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New surface coating technology increases materials' electron emission seven-fold

New surface coating technology increases materials' electron emission seven-fold
Photoemission electron microscopy (PEEM) and thermal electron emission microscopy (TEEM) images of LaB6 surface coated with graphene (Gr) and hBN. Bright areas in the images indicate a large number of emitted electrons. Credit: Hisato Yamaguchi et al

An international research group has developed a new surface coating technology that is capable of significantly increasing electron emission in materials. Their breakthrough is expected to improve the production of high-efficiency electron sources and lead to increased performances in electron microscopes, electron beam lithography systems and synchrotron radiation facilities. The research was published in the journal Applied Physics Letters on April 3, 2023.

Free electrons are those not bound to a specific atom or molecule, wondering freely within a material. They play a vital role in a wide range of applications, from photoreactors and microscopes to accelerators.

One property that measurers the performance of is work function: the minimum energy required for electrons to escape from a materials surface into a vacuum. Materials with a low work function require less energy to remove electrons and make them free to move around; whereas materials with a high work function need more energy to remove electrons.

A lower work function is critical for enhancing the performance of electron sources and contributes to the development of advanced materials and technologies that can have practical applications in various fields, such as electron microscopy, accelerator science, and semiconductor manufacturing.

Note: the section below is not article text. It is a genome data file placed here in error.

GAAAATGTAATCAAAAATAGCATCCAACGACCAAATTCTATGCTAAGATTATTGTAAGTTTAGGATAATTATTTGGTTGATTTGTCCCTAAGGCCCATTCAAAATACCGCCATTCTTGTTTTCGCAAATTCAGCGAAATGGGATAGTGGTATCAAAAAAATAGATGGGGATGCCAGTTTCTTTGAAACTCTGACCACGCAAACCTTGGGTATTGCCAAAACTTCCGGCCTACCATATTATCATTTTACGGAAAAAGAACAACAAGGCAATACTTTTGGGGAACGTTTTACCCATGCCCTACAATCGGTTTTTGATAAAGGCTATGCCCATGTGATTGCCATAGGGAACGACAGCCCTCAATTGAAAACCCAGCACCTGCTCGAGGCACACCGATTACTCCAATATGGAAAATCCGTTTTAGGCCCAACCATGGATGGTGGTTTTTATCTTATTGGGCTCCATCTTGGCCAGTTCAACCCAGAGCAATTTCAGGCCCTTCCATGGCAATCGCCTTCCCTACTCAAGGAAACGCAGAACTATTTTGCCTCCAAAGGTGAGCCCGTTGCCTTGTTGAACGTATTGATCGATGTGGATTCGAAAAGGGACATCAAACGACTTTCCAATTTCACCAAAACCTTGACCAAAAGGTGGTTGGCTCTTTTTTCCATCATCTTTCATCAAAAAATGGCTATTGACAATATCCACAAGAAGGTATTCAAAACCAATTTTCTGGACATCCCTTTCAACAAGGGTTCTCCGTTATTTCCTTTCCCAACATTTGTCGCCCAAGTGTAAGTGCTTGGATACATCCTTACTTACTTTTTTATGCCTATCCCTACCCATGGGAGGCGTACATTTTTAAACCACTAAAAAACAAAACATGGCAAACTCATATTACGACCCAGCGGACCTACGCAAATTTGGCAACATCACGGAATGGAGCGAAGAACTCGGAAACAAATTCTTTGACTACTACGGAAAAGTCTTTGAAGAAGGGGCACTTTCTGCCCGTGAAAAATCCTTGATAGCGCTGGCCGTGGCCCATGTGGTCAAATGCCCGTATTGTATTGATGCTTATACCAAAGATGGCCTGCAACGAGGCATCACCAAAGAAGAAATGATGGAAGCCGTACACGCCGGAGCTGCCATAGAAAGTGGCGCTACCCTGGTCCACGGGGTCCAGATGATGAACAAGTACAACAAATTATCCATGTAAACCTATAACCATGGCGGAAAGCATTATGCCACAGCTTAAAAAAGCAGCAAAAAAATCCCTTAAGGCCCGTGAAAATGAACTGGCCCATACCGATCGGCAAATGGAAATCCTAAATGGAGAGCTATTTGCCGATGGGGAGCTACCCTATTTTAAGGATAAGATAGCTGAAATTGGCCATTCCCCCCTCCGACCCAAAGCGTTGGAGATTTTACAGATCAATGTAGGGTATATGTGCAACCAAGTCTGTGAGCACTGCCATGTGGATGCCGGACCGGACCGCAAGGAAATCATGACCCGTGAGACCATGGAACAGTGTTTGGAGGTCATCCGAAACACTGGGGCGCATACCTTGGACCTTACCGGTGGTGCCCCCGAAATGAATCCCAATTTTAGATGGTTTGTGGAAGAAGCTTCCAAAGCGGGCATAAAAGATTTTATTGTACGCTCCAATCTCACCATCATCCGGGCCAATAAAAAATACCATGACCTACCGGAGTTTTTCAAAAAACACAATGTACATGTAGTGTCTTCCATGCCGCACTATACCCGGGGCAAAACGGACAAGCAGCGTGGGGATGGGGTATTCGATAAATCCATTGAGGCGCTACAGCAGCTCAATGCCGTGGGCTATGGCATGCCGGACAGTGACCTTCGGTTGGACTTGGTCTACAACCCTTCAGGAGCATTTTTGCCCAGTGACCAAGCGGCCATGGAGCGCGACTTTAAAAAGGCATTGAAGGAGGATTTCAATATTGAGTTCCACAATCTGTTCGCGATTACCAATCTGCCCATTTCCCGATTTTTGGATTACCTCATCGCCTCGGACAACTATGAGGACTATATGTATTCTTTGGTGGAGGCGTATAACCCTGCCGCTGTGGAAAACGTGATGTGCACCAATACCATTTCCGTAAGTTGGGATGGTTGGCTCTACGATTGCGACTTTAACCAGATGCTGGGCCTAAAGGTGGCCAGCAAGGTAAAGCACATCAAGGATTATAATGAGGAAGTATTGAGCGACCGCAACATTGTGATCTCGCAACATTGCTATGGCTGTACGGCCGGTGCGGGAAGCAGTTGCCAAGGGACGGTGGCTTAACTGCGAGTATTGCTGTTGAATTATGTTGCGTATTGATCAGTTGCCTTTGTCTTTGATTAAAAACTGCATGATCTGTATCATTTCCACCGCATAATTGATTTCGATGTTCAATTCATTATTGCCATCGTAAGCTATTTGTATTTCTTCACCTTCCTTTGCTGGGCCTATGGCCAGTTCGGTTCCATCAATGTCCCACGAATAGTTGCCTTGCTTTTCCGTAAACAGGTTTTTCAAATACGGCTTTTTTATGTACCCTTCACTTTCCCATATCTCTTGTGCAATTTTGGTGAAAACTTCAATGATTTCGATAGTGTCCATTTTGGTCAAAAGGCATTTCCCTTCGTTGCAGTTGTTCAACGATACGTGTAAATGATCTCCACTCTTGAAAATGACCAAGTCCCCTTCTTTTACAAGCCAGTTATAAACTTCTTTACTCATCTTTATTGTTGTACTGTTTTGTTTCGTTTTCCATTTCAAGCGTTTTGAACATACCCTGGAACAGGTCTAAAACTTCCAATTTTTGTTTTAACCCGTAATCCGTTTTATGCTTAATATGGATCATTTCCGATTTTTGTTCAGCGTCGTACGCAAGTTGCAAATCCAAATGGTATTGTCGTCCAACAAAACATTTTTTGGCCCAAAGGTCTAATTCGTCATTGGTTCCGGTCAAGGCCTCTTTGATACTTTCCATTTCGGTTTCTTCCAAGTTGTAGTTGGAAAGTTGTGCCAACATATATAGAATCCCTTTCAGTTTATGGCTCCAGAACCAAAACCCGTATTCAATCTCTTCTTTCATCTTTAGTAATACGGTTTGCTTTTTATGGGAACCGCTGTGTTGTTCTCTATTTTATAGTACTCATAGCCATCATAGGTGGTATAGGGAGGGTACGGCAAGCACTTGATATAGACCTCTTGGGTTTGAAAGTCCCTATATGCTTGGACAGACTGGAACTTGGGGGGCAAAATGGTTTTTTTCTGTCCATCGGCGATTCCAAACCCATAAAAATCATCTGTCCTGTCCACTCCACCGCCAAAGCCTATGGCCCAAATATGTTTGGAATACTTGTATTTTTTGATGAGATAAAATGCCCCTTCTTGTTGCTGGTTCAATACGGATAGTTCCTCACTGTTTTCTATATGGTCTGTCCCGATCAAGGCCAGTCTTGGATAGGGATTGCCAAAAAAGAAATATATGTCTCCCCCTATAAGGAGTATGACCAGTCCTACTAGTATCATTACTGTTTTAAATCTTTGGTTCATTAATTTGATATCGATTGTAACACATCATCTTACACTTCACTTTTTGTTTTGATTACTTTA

New surface coating technology increases materials' electron emission seven-fold
A schematic diagram of the work function modulation mechanism by graphene and hBN coating. When LaB6 and coating material come into contact by coating, their Fermi levels (EF) become equal. In the case of coating LaB6 with graphene ((a), (b)), the work function W after graphene coating is larger than the original work function of LaB6, WLaB6. On the other hand, in the case of hBN coating ((d), (e)), the work function W after hBN coating is lower than WLaB6. Figures (c) and (f) show the redistribution of charges by first-principles calculation. Credit: Hisato Yamaguchi et al

Currently, hexaboride lanthanum (LaB6) is widely employed for electron sources because of its high stability and durability. To improve the efficiency of LaB6, the research group turned to (hBN), a versatile chemical compound that is thermally stable, possesses a and is very useful in harsh environments,

"We discovered that coating LaB6 with hBN lowered the work function from 2.2 eV to 1.9 eV and increased ," said Shuichi Ogawa, co-author of the study and current associate professor at Nihon University (formerly at Tohoku University's Institute of Multidisciplinary Research for Advanced Materials).

Photoemission electron microcopy and thermionic emission performed by the group confirmed the lower work function compared to non-coated and graphene coated regions.

Looking ahead, Ogawa and his colleagues hope to hone the coating technique. "We still need to develop a technique for coating hBN onto the non-oxidized surface of LaB6, as well as a way to coat LaB6 electron sources with a pointed triangular shape."

More information: Hisato Yamaguchi et al, Work function lowering of LaB6 by monolayer hexagonal boron nitride coating for improved photo- and thermionic-cathodes, Applied Physics Letters (2023). DOI: 10.1063/5.0142591

Journal information: Applied Physics Letters

Provided by Tohoku University

Citation: New surface coating technology increases materials' electron emission seven-fold (2023, May 12) retrieved 26 September 2023 from
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